pencil assessments, performance assessments, and observational assessments. Formative and
summative opportunities abound in every grade.

    Example: To get an in-depth picture of student progress and achievement, a variety of assessments
    are available in each unit. For example, in Grade 4 Unit 8, a student can be assessed by:

           Facts Assessments using Facts Inventory Tests in the Daily Practice and Problems

           Midyear Exam that focuses on skills and concepts learned in the first half of the school year

           Assessment Blackline Masters that focus on specific skills and concepts

           Observational Assessment using the Observational Assessment Record

           Groupwork Assessments during labs and games using the Assessment section in the
            Teacher Implementation Guide

           Open-response and constructed response problems to be scored using the Solving,
            Knowing, and Telling rubrics

           Targeted Questions in Activities/Labs/Games to be scored using the TIMS Multidimensional

           Collection Folders and Portfolios to show growth over time

For a full summation of the assessment opportunities in Math Trailblazers, see the Assessment section of
the Teacher Implementation Guide.

5. How exactly does this curriculum/program integrate language arts and science?

Language Arts
Language arts are incorporated into the program in a number of ways. Many lessons engage students
through the use of trade books or through mathematical adventures and historical stories found in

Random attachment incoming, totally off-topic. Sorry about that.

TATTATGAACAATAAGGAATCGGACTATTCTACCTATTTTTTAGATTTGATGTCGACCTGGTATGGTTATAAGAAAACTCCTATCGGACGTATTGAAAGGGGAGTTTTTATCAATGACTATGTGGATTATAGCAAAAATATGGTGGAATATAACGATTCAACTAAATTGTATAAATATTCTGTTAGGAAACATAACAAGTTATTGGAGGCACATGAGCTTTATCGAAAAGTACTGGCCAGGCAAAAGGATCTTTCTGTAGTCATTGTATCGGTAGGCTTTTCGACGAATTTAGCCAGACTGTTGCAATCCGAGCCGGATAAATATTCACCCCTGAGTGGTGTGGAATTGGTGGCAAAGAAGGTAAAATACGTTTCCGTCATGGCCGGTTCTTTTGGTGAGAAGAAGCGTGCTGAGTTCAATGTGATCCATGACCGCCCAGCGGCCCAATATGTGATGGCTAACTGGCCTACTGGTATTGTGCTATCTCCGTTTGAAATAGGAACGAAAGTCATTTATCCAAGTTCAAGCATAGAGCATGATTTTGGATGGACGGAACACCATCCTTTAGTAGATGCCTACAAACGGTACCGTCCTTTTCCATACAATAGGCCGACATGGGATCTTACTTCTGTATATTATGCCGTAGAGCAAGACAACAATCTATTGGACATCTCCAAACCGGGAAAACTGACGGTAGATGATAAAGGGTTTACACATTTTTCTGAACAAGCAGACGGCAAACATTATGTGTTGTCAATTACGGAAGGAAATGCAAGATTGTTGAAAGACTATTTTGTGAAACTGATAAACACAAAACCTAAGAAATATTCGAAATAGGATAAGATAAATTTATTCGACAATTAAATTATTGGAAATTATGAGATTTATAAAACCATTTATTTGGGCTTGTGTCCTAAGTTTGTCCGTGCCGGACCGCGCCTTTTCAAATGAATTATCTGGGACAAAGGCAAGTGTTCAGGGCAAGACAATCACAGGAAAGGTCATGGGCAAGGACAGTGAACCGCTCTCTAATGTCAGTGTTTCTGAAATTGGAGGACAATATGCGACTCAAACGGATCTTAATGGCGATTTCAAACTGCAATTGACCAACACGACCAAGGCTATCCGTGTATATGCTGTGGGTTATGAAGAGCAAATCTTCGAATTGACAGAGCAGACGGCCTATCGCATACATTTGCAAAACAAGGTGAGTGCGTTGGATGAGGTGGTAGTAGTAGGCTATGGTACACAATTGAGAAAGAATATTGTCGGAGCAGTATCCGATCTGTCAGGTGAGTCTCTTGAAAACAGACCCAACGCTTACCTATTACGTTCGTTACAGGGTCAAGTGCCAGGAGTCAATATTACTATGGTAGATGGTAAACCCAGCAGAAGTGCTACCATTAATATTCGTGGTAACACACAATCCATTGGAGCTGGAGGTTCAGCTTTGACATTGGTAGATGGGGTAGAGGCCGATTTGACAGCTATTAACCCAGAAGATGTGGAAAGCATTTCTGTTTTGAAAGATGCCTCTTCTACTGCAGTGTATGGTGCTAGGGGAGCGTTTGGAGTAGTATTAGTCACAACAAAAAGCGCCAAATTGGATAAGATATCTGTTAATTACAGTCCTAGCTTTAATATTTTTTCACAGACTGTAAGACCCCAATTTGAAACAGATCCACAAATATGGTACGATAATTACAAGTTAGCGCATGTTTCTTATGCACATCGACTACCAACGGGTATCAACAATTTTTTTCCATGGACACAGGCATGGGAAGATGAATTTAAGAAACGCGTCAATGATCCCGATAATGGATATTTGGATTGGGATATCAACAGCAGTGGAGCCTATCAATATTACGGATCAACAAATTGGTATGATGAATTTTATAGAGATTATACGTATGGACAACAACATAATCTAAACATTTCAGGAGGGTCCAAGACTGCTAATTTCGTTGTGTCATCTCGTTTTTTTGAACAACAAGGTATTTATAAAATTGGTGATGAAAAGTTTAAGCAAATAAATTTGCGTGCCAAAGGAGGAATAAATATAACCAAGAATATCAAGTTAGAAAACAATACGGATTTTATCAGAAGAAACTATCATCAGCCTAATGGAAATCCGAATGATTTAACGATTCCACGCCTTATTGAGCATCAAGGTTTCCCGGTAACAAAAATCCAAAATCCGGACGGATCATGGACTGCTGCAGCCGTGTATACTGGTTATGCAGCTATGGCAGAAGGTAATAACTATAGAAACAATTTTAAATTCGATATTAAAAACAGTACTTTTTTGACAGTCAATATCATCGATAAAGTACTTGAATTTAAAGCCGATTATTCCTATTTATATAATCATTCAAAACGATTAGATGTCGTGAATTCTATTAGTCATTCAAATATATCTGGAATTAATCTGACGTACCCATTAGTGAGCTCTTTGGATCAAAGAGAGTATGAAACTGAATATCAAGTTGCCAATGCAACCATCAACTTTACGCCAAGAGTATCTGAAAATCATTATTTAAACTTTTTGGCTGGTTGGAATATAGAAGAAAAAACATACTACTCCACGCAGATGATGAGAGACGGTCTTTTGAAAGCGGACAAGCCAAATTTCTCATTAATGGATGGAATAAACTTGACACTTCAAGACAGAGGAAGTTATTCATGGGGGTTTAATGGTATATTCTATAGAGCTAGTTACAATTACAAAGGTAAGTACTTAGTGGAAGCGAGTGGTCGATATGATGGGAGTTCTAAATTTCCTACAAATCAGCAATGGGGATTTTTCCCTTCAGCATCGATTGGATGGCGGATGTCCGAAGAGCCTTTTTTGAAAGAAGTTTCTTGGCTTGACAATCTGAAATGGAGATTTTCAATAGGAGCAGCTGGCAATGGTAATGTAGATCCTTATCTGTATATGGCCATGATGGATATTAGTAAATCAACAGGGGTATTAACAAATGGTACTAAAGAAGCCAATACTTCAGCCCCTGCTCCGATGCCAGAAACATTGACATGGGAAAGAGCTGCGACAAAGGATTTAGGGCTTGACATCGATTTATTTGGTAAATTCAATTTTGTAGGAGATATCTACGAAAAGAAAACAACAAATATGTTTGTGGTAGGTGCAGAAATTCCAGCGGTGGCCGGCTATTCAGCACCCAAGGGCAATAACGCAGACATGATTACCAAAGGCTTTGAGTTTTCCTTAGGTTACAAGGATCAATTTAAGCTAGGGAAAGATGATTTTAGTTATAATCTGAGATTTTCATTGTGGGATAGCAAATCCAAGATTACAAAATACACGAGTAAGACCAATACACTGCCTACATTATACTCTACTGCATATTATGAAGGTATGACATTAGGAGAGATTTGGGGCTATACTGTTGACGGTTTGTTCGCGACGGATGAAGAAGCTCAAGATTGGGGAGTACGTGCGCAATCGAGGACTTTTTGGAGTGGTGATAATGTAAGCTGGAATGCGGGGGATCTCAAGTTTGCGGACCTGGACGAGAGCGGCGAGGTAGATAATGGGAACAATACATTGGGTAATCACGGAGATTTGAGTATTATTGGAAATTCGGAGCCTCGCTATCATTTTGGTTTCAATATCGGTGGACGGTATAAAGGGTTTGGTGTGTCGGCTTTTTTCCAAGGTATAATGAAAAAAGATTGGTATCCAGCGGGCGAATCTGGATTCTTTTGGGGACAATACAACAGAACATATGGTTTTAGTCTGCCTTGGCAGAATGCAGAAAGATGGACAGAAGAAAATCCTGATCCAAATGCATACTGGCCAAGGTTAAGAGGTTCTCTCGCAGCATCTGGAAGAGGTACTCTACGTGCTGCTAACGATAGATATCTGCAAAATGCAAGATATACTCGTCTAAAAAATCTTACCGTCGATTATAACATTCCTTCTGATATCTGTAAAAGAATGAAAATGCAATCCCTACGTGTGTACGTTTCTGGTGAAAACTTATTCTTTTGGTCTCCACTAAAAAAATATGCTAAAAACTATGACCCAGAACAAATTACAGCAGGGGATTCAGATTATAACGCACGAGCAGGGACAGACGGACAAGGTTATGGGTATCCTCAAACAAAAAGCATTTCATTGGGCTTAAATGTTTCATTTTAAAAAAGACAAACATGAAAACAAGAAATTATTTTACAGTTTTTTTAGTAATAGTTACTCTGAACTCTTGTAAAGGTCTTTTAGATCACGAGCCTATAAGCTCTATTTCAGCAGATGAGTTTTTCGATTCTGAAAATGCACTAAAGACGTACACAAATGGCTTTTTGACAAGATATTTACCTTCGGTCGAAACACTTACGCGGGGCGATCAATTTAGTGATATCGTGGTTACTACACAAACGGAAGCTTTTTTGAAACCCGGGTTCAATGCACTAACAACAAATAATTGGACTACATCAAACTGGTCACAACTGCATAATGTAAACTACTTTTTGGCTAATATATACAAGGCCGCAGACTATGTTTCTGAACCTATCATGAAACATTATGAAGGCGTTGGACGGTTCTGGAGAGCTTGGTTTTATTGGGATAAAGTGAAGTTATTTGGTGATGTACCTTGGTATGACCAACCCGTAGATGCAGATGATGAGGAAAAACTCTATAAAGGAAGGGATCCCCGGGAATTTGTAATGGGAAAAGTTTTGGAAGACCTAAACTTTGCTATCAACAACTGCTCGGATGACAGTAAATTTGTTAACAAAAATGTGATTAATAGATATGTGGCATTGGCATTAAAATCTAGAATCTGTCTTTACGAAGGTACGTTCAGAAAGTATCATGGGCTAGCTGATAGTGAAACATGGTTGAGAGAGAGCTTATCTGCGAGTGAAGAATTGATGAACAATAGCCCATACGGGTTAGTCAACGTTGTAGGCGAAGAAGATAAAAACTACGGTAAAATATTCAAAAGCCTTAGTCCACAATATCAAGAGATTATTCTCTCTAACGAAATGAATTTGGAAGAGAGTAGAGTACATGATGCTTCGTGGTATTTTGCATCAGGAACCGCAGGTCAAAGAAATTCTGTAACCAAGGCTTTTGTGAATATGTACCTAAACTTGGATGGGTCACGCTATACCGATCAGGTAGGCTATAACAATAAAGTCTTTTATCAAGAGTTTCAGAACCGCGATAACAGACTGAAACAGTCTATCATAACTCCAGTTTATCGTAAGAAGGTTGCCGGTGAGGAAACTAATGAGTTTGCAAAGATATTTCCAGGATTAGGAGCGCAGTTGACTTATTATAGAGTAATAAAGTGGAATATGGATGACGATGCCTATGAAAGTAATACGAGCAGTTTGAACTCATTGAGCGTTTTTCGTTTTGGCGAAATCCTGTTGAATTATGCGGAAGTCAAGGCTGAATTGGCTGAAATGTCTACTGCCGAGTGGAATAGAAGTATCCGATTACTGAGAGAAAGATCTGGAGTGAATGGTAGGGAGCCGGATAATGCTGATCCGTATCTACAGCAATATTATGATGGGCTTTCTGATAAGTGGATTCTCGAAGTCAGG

Adventure Books. The Adventure Books are available as audio CDs to support a variety of learners and is
designed in an engaging comic book style.

Most labs, activities, Adventure Book stories, and games ask students to share their thinking orally or in
written form. Open-ended response questions are the rule, rather than the exception. Students use rich
language as they explore mathematics, becoming stronger communicators as they discuss strategies,
practice mathematical terms and record solutions.

It is the belief of the developers of MTB that students need to read, write, and talk about mathematics, all
elements of mathematical discourse including mathematical terms.

See the Language in the Math Trailblazers classroom section of the Teacher Implementation Guide for a
full discussion of how Math Trailblazers utilizes discourse in the classroom.

Beginning in kindergarten, data collection and analysis form an important piece of mathematical content.
In first grade and continuing through fifth grade, students use an adapted version of the scientific method,
the TIMS Lab Method, as a structure for learning. It is the process of science that is incorporated into the
program, as an avenue for work with meaningful, authentic numbers. While most of the labs are physical
science in nature, some are related to other science disciplines. Each grade of Math Trailblazers
contains 7-9 applications of the scientific process.

6. What are the ways that science/language arts are integrated with the math programs? How
does it affect students?

Much of this is answered earlier. As for the effect on students, it helps make the study of mathematics
real and applicable to student lives. Educators have observed that students understand why they are
learning mathematics and do not question the value of what they are learning. An engaged student is an
active learner. The science and language arts components provide this connections piece.